By the early 1980s, Quantum had grown to more than $300 million, and Soros was firmly established on Wall Street. Now, he turned his attention to undermining the communist regime in Hungary. In 1982, Soros persuaded the International Monetary Fund to withhold a loan from Hungary until the government issued passports to half a dozen leading intellectuals and dissidents whom he wanted to meet with in New York. The scheme worked.
Since closed political systems are inherently unstable, Soros reasoned that he could generate a major change by exerting just a little force. "Soros constantly chooses those points where he can influence historical events with his limited power. By choosing carefully where and how to step in, he can gain maximum impact. It's like the stock exchange and knowing at what time to intervene," says Tibor V mos, a longtime friend of Soros who is now the head of the Computer & Automation Institute at the Hungarian Academy of Sciences.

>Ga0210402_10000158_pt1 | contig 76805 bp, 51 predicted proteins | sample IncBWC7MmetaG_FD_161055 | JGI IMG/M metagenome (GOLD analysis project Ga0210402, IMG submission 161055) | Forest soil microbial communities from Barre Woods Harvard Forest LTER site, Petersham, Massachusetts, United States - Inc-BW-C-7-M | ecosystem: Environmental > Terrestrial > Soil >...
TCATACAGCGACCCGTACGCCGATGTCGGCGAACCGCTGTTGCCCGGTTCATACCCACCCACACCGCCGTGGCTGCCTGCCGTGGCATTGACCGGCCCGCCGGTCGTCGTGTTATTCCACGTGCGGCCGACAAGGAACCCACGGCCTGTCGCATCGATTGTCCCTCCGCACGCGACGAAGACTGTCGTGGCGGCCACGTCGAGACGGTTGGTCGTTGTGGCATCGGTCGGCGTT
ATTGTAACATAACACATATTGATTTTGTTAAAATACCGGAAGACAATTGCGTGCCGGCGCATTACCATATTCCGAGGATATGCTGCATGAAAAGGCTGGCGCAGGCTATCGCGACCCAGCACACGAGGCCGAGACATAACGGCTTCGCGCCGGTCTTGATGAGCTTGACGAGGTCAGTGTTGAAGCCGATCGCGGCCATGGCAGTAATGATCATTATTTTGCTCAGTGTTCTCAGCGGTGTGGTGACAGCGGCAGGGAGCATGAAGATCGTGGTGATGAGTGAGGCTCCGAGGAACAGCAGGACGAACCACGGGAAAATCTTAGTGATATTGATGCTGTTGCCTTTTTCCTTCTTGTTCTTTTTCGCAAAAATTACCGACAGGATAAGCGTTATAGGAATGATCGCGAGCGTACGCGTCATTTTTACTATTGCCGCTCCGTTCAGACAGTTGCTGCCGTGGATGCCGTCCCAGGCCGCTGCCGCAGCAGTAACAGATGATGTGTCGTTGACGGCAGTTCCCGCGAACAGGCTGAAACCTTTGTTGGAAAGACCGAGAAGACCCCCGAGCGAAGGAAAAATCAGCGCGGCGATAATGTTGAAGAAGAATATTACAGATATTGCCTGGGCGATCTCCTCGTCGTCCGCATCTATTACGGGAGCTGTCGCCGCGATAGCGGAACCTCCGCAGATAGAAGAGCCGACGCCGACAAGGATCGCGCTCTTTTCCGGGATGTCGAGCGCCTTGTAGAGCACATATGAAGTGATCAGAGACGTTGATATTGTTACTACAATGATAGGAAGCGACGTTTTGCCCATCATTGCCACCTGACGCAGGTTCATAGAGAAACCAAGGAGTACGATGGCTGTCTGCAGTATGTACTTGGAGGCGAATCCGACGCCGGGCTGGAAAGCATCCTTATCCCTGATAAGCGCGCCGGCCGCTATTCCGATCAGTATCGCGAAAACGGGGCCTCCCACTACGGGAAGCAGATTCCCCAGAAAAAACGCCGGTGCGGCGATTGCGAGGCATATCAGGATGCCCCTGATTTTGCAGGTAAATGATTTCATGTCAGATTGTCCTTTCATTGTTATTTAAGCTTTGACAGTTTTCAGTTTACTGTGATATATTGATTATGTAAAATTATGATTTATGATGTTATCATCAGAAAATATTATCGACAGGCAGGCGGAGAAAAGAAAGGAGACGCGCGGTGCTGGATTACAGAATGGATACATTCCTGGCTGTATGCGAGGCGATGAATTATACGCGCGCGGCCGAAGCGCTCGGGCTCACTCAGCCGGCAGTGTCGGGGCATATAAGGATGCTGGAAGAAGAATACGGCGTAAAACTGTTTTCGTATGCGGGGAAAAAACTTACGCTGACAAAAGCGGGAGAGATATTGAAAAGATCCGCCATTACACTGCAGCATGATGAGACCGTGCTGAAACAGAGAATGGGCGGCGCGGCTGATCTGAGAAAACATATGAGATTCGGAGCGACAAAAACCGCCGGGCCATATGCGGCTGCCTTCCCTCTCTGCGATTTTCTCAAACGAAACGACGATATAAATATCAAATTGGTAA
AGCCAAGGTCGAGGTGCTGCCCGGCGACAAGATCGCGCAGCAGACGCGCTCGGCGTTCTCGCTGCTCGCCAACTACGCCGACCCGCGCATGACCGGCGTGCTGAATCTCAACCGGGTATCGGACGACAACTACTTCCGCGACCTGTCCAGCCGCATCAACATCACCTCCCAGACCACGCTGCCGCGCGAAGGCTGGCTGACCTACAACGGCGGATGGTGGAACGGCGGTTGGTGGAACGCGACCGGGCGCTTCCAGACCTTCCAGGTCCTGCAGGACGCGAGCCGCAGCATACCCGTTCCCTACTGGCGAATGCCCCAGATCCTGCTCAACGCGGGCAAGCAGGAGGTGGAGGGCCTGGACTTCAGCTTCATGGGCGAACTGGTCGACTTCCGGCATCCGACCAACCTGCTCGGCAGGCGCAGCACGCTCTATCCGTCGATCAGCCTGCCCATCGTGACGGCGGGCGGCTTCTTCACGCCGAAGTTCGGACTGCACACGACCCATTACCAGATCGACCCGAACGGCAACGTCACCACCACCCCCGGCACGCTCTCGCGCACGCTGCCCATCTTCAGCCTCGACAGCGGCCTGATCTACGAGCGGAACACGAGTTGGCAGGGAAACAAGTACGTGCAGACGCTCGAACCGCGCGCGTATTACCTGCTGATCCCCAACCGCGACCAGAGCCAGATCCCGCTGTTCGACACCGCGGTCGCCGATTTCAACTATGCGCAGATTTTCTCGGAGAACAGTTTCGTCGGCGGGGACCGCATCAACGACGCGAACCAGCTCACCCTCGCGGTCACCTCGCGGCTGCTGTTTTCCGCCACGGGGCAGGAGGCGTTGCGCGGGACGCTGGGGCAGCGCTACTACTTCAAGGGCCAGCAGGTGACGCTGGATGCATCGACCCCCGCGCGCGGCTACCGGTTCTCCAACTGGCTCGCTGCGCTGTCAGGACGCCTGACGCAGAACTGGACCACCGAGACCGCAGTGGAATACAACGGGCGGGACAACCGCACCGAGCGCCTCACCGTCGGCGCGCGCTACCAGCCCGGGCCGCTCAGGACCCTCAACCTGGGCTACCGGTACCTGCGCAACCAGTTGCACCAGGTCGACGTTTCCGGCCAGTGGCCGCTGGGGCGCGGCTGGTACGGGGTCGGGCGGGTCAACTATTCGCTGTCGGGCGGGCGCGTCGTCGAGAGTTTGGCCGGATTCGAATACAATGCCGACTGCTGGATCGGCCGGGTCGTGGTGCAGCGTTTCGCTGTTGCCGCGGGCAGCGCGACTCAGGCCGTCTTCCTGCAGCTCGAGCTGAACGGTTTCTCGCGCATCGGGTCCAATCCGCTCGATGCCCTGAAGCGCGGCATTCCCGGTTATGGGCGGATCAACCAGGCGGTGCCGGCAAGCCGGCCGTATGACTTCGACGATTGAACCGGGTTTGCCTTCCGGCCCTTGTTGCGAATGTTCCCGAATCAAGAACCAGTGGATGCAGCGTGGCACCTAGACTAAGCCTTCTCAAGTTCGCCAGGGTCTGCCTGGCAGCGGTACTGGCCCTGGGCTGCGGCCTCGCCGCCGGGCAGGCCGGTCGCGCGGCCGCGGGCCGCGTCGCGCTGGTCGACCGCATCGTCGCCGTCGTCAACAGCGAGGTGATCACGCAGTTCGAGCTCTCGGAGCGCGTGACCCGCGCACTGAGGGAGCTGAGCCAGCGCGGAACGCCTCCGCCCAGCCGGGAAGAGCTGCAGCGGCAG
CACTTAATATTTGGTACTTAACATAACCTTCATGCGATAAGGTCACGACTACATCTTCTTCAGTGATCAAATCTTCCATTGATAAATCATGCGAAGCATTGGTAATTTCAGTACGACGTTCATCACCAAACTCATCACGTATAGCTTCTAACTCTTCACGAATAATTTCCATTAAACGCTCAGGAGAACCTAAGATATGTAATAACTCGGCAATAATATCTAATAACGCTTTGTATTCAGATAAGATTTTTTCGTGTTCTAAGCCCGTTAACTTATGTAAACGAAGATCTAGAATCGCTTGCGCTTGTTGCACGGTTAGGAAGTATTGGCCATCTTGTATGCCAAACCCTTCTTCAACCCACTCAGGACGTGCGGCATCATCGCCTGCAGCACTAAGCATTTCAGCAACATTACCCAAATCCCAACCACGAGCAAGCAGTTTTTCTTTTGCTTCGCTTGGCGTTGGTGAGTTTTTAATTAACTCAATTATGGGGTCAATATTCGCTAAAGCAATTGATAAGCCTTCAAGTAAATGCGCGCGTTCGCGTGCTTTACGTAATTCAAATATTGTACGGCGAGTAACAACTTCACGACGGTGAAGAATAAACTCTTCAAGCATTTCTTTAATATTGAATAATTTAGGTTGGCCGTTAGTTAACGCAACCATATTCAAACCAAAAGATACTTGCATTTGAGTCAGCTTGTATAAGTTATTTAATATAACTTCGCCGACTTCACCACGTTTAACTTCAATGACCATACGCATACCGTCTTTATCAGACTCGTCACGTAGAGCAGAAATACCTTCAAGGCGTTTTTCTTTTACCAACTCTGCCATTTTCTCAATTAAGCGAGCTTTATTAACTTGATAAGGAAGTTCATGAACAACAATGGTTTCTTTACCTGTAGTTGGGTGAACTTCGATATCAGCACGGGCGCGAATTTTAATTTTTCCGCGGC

Soros won his first big bet in Hungary. Communist officials in J nos K dar's government hoped to take advantage of Soros' millions to bolster scientific research and thereby stifle growing discontent among intellectuals. Instead, the foundation's activities had the opposite effect. Says J nos Quittner, a manager of the Soros Foundation in Budapest: "The communists wanted to use him. After a short time, it was clear they could not."
Instead, academics who studied abroad under Soros Foundation scholarships came back promoting "radical" Western ideas about democracy and market economy. Language teachers sent to the U.S. to teach Russian for one year at high school came back as qualified English teachers.